Arguably, Sylvian was more comfortable in the quieter moments. His woozy croon stretches out in the space between the instruments – on “Despair”, say, where he’s accompanied by Barbieri’s keyboard and Karn’s saxophone. He gradually recedes from the song as Barbieri’s chilly atmospherics build into an extended coda modelled on Bowie’s “Warszawa”. Karn’s expressive fretless basslines and Barbieri’s textured synth beds provide Quiet Life with its musical character – as on “In Vogue” or “Alien”, which sweep forward with imperious grace. Starting out as another enigmatic piano piece, the album’s seven-minute closer, “The Other Side Of Life”, develops into a thrilling, widescreen finale, with Sylvian’s baritone rising to meet Barbieri’s swelling synths and sumptuous string arrangements.
Emboldened, Japan maximalised their Quiet Life achievements on Gentlemen Take Polaroids and, finally, the fearlessly ambitious Tin Drum. These three records mark a distinct phase in Sylvian’s career, setting out a path for creative and commercial success that he ultimately rejected in favour of more oblique strategies. His former bandmates similarly found creative outlets outside the mainstream. Quiet Life, though, enabled Japan to get from B to C, and from D to E, and from there to wherever they went next.
Extras: 8/10. A second disc collects 7” and 12” remixes as well as standalone tracks like “Life In Tokyo” and “European Son”. A third disc, recorded live at Japan’s Budokan, captures the band at full tilt.
Quiet Life feels like a band finally working out who they were. What do you think accounted for that?
The first album, and to a large extent the second, was the band’s opportunity to record material it had been touring for a number of years. We took a much more measured approach when recording Quiet Life. We were far more conscious of musicianship and interplay rather than simply a great song. Saying that, the songwriting had started to develop a more sophisticated ‘poetic’ or ‘romantic’ flavour rather than the previous angry, subversive content, and this in turn would have determined a more subtle, expressive approach to the instrumentation.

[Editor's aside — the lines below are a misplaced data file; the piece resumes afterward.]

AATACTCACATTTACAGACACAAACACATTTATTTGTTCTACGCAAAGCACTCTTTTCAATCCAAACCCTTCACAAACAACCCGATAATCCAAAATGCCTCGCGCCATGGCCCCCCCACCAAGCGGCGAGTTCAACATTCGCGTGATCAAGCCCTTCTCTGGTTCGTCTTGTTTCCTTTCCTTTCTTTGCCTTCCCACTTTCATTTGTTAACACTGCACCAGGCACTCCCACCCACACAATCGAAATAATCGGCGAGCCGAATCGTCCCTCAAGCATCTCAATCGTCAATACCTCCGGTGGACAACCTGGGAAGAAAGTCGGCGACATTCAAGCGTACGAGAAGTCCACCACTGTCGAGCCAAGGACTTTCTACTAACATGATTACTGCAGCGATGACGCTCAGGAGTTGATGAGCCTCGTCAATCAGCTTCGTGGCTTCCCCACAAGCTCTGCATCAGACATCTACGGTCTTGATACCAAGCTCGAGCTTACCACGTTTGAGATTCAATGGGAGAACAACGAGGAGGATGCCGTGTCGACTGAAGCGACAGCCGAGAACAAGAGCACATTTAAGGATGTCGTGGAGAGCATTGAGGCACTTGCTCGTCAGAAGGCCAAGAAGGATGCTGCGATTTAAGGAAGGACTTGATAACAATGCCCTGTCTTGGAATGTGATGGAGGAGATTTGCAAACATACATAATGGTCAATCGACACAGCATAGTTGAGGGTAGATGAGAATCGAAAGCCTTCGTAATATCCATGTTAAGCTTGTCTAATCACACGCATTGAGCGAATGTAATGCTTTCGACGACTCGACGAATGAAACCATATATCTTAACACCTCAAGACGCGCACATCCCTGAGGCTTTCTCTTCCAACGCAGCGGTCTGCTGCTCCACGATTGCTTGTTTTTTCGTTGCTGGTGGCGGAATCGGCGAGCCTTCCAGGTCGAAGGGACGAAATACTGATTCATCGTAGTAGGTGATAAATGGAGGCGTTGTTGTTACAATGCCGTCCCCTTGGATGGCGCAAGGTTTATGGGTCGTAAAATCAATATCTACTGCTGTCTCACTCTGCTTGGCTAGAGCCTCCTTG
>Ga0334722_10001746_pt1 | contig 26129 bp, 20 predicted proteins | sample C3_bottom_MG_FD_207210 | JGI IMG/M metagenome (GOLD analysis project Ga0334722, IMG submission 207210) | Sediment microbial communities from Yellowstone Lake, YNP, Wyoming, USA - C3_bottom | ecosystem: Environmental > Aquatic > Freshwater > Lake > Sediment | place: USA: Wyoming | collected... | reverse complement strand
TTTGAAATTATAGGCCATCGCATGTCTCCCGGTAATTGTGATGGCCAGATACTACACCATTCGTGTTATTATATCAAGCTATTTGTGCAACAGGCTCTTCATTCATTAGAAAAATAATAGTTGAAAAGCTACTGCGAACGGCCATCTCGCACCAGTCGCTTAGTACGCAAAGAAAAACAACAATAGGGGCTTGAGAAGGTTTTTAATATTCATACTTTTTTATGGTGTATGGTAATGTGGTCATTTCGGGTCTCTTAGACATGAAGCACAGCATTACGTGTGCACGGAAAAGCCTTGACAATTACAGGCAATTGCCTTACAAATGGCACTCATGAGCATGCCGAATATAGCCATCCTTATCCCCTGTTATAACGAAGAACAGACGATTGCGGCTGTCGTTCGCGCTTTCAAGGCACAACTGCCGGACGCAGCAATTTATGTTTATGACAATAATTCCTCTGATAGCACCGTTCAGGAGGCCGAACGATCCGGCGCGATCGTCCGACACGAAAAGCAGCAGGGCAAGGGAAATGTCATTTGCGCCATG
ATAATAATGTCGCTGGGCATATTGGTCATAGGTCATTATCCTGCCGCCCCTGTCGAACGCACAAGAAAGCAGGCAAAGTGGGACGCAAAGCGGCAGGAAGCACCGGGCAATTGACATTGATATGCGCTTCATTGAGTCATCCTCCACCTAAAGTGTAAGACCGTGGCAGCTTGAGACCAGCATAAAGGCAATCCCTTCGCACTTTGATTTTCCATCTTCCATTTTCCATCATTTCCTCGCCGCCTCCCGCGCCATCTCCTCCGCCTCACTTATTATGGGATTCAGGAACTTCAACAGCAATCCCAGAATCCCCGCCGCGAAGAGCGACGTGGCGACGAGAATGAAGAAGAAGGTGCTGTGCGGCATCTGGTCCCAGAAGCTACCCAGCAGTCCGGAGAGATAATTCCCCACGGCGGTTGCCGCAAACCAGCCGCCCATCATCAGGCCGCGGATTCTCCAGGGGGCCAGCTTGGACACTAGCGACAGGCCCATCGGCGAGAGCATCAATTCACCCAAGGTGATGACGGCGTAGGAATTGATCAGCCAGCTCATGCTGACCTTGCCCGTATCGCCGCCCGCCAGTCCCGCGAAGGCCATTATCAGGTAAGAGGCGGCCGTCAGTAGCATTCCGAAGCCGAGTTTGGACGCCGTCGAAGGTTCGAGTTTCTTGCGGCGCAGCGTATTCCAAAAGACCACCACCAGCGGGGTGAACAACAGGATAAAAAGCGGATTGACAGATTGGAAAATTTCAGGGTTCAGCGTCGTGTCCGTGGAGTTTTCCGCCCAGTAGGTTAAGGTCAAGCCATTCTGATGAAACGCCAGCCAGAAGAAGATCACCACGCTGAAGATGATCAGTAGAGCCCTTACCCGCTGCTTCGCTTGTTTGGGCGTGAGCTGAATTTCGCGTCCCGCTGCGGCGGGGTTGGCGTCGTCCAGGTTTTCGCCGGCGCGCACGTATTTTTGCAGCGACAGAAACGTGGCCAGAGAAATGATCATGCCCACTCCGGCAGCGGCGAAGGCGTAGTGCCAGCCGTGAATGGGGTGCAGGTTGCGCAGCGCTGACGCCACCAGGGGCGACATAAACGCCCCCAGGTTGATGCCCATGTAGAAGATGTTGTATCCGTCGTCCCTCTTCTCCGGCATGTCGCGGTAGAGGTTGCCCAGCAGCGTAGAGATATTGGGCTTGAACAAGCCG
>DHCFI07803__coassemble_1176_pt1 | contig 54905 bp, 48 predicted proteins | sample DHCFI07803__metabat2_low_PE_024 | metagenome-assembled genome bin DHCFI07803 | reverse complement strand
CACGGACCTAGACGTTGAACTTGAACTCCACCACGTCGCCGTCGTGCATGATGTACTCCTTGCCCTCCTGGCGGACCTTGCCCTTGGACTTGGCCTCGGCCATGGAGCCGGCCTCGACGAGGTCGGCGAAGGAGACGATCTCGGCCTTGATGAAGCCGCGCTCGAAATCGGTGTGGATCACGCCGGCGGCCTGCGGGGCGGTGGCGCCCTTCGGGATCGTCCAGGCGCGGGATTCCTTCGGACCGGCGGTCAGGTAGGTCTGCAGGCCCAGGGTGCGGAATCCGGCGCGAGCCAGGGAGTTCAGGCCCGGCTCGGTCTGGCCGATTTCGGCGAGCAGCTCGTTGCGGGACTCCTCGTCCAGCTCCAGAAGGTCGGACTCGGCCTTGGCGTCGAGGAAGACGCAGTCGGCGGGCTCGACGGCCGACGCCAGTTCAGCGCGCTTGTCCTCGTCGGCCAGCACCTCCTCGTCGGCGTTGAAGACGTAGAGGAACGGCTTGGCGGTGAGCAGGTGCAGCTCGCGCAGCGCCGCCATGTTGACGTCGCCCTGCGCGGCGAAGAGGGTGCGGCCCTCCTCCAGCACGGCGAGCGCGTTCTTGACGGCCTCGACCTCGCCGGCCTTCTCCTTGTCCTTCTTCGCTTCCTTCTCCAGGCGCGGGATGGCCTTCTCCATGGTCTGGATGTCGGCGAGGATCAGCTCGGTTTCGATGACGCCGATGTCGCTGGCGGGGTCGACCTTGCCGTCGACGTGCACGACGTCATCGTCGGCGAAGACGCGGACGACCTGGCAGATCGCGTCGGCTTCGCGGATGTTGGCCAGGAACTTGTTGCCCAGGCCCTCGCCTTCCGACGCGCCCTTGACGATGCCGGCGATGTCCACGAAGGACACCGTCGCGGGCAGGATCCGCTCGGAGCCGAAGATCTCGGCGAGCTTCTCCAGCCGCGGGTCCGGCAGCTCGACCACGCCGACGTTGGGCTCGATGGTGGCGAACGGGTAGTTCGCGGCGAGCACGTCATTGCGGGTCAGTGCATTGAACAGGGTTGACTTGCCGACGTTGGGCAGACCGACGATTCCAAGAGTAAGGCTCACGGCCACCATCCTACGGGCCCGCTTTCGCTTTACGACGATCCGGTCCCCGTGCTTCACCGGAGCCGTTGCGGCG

How important was John Punter’s involvement?
With his knowledge and experience in the studio we felt we had everything in place to really make something we were going to be proud of. We were extremely keen to push ourselves within the creative process of recording.
What was the dynamic like in the studio?
We couldn’t have been happier or more enthusiastic. Each person was focused on their role within the band but also critiqued the others, which was taken on board with good humour and a willingness to grow from the experience.
Looking back, how do you view Quiet Life now?
I think it was our first real statement as a band. I think the songwriting soared ahead in leaps and bounds and the musicianship and attention to detail was the beginning of the road to Tin Drum.
Book Of Romance And Dust by Exit North is out now
INTERVIEW: MICHAEL BONNER